What causes hot flashes?

Treating Hot Flashes

A woman holds her hormone replacement therapy (HRT) patches.
A woman holds her hormone replacement therapy (HRT) patches.
Ian Waldie/Getty Images

The first line of defense against hot flashes is finding a way to control the triggers. This isn't an impossible task, but it may be difficult for some to accept because it almost always requires some form of lifestyle change. For example, if you really enjoy eating spicy Mexican food but determine that it triggers your hot flashes, clearly it's in your best interest to stay away from it. If you realize you're having hot flashes after enjoying that afternoon cigarette, you should probably quit smoking. This simple lesson can be applied to all hot flash triggers: If you determine that a certain environmental factor is triggering your hot flashes, avoid it.

There are several known methods for managing the symptoms of hot flashes. You could ask your doctor for a prescription for an antidepressant, like Prozac, or an epilepsy medication, like gabapentin, or you could do something as simple as making sure that you get regular exercise, which can help reduce the symptoms of hot flashes. Making flaxseed a part of your daily diet has been an effective herbal remedy for reducing hot flashes in some people.

For years, hormone replacement therapy (HRT) was the premiere treatment for hot flashes until concerns were raised about its link to breast cancer and stroke. You may be surprised to learn that hormone replacement therapy is still available as an option; however, when HRT is selected as a treatment, it's now understood that it's best to use the lowest dose possible for the shortest period of time. Even lower risks are associated with this method of treatment when HRT is delivered in patch form versus taking the treatment orally.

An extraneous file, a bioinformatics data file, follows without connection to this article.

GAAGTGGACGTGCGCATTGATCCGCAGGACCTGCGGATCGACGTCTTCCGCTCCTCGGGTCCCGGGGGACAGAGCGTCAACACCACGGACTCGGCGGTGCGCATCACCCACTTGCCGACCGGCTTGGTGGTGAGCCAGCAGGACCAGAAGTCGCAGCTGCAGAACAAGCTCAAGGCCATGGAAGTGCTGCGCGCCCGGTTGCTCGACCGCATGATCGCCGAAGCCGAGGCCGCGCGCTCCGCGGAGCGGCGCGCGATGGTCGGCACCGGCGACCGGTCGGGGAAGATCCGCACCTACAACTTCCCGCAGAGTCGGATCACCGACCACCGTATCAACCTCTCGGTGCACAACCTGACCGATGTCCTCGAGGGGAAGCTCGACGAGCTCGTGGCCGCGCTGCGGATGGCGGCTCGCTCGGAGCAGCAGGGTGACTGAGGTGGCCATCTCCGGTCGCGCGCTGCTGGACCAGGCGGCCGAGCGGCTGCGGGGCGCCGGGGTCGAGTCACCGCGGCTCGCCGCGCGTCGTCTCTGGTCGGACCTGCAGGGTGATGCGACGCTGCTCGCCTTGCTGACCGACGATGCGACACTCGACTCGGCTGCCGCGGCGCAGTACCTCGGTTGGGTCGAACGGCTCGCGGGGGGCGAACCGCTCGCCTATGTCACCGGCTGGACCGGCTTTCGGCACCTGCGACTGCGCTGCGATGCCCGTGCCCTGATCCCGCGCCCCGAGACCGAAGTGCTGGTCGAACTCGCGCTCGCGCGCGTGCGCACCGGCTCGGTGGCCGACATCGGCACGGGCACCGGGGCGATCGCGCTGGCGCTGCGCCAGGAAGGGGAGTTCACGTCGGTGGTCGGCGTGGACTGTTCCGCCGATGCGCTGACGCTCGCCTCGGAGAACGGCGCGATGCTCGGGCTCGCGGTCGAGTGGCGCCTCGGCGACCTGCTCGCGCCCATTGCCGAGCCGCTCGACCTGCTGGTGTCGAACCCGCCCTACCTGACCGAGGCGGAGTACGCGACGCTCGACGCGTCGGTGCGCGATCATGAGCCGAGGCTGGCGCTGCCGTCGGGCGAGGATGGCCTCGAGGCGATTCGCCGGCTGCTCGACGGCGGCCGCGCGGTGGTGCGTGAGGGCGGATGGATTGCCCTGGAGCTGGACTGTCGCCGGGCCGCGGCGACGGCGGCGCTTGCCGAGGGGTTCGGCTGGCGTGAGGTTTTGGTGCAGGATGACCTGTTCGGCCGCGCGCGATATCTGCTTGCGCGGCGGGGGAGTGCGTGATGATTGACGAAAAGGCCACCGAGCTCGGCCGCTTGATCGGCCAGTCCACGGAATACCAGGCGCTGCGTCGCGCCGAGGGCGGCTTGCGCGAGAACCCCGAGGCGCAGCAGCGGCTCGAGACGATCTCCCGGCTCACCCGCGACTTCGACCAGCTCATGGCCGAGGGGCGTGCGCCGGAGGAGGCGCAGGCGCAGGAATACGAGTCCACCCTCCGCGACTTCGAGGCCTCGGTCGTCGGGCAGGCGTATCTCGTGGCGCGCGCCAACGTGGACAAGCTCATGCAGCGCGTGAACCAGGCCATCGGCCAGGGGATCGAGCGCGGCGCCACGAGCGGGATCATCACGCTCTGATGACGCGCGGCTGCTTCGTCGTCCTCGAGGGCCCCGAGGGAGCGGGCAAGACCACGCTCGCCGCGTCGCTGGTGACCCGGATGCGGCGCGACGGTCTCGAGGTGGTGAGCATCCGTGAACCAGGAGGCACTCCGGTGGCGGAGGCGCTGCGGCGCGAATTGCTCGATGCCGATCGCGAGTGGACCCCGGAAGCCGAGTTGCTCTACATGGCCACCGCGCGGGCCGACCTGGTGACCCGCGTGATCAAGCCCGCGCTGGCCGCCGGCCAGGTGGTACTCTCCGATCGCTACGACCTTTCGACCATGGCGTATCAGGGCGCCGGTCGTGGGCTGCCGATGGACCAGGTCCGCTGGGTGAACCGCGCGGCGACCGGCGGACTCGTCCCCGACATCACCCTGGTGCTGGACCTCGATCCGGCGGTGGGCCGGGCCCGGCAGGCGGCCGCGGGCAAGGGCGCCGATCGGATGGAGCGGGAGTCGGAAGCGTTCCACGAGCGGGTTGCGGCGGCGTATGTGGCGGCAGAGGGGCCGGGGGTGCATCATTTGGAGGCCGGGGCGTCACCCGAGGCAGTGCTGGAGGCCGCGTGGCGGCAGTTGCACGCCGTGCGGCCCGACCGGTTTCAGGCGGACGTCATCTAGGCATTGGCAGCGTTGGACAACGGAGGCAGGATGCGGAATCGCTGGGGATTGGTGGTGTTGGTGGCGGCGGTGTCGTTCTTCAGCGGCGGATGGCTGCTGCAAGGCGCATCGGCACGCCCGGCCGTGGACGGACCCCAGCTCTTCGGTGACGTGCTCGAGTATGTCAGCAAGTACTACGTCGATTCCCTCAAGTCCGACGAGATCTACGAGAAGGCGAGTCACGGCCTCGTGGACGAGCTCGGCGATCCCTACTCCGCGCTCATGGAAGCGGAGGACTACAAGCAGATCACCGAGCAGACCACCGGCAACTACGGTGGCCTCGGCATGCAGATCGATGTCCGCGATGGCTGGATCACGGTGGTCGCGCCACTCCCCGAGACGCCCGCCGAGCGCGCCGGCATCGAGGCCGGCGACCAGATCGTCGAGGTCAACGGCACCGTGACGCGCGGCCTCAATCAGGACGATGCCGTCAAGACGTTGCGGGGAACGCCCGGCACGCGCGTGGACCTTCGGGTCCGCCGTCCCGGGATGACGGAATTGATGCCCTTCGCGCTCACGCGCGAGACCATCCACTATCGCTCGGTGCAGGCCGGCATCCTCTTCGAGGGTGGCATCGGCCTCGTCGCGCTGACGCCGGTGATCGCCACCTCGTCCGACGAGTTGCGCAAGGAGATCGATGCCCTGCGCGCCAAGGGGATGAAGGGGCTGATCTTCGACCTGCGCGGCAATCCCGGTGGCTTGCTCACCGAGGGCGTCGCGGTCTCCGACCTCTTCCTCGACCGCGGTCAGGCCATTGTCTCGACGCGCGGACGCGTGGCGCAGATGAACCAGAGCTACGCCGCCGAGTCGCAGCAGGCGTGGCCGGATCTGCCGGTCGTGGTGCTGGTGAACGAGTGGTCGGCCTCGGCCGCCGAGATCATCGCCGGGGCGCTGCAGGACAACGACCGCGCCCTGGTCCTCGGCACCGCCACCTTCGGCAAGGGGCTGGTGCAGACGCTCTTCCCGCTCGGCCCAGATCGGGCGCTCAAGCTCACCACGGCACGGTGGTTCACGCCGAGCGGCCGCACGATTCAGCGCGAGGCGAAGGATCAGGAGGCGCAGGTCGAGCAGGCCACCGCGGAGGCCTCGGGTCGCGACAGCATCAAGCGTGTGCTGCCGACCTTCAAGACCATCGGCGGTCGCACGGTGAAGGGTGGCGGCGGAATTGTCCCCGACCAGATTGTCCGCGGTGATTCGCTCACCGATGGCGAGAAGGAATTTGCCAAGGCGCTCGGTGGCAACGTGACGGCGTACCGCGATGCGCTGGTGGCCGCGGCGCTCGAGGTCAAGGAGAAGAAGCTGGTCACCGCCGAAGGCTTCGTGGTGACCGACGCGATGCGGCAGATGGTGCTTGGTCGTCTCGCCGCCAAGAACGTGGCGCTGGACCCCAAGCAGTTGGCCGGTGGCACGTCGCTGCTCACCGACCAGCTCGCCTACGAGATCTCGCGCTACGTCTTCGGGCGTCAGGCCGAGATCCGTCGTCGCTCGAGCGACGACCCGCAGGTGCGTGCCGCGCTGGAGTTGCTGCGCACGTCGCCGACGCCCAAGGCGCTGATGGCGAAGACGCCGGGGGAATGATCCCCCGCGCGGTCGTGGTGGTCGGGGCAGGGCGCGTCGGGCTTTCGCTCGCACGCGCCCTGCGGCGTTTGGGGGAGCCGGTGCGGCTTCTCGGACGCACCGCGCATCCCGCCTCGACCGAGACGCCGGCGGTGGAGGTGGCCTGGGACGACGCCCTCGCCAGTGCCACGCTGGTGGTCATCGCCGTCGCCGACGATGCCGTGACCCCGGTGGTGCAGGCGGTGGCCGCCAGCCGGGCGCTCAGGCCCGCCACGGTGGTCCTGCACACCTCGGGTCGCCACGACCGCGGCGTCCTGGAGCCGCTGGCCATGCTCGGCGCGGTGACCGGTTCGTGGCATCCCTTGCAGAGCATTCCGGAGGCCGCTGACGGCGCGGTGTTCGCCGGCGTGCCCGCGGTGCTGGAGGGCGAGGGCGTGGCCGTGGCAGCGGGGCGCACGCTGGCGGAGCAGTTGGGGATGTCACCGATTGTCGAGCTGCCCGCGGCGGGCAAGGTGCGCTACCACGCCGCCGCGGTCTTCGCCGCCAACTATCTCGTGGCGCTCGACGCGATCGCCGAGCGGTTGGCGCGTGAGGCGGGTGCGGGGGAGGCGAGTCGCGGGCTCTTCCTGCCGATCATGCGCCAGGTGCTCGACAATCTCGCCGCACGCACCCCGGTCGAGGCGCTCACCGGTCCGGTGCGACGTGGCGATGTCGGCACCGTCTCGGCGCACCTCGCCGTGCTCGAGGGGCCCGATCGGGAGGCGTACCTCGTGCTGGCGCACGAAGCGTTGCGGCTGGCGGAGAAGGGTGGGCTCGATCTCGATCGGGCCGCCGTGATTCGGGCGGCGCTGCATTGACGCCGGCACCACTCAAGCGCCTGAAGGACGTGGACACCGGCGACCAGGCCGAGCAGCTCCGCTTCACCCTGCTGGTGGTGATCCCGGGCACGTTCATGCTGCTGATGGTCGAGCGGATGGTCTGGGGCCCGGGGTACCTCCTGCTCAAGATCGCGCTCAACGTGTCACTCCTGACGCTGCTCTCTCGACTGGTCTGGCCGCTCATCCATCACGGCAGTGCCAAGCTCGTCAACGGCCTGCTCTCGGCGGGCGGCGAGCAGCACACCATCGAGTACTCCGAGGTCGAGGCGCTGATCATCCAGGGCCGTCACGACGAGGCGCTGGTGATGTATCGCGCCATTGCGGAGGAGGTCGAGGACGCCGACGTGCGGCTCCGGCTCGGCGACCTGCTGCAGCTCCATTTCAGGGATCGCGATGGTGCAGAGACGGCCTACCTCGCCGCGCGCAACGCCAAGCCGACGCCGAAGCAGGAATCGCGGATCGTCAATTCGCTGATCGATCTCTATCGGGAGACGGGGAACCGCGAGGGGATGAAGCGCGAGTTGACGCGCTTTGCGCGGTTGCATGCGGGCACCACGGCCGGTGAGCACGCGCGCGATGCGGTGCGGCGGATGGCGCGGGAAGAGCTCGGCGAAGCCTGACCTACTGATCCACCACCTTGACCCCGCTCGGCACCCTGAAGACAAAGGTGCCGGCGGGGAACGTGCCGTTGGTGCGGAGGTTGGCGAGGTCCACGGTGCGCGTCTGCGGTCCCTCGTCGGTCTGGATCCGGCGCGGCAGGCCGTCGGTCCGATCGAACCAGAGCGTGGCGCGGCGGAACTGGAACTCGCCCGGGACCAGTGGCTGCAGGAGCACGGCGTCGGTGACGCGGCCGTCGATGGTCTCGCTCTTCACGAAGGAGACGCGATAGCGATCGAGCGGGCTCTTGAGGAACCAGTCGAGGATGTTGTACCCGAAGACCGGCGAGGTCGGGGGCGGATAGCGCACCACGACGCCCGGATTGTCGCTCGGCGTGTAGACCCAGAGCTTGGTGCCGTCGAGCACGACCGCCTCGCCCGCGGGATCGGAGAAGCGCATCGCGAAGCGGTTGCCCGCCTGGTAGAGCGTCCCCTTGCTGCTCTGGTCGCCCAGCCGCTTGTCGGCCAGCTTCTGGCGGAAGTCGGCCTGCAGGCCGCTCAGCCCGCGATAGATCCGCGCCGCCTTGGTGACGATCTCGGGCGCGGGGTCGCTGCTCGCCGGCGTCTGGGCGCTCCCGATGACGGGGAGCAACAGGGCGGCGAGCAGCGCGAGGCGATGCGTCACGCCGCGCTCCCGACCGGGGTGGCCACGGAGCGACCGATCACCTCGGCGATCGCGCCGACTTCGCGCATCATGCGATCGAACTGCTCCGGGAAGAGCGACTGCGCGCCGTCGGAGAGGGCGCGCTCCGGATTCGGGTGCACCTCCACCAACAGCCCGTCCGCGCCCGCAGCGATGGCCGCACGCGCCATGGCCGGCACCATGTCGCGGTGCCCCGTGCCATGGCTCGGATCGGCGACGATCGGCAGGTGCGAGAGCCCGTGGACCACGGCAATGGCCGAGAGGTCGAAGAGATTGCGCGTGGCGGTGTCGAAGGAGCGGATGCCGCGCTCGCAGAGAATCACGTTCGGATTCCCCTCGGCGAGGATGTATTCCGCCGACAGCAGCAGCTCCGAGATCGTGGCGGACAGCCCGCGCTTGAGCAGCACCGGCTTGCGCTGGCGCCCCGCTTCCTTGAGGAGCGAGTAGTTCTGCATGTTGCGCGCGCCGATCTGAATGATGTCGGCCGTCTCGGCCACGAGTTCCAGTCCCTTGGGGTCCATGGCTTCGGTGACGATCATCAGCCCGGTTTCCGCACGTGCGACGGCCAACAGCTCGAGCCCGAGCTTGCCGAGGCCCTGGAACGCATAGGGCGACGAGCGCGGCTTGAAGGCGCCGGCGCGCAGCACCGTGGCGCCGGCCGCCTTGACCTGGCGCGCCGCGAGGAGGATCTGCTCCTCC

If you're dealing with the discomfort of hot flashes, the good news is that there's always new research underway. In fact, a recent study shows that an injection of a local anesthetic into the nerves of the neck that regulate body temperature can greatly reduce hot flashes, although this treatment has only been used for cancer patients to date [source: healthfinder.gov].

With so many people worldwide dealing with this terribly uncomfortable condition, it's good to know that doctors and researchers are still actively pursuing a cure for hot flashes. Follow the links below to read more about hot flashes and hot flash related topics.

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More Great Links


  • "Hot Flashes." Aetna Intellihealth. December 19, 2006.  http://www.intelihealth.com/IH/ihtIH/WSS/9339/25423.html
  • "Hot flashes in men: What causes them?" The Mayo Clinic. November 14, 2006. http://www.mayoclinic.com/health/hot-flashes-in-men/AN00943
  • "Hot Flashes." University of Iowa Hospitals and Clinics. April 8, 2008. http://www.uihealthcare.com/topics/womenshealth/wome3263.html
  • "Menopause Basics." The Cleveland Clinic. January 19, 2007. http://my.clevelandclinic.org/disorders/Menopause/hic_Menopause_Basics.aspx
  • Reinberg, Steven. "Hot Flashes Reduced by Neck Injection." Healthfinder.gov. May 15, 2008. http://www.healthfinder.gov/news/newsstory.asp?docID=615520
  • "Understanding Menopause." The National Women's Health Information Center. May 29, 2008. http://www.womenshealth.gov/menopause/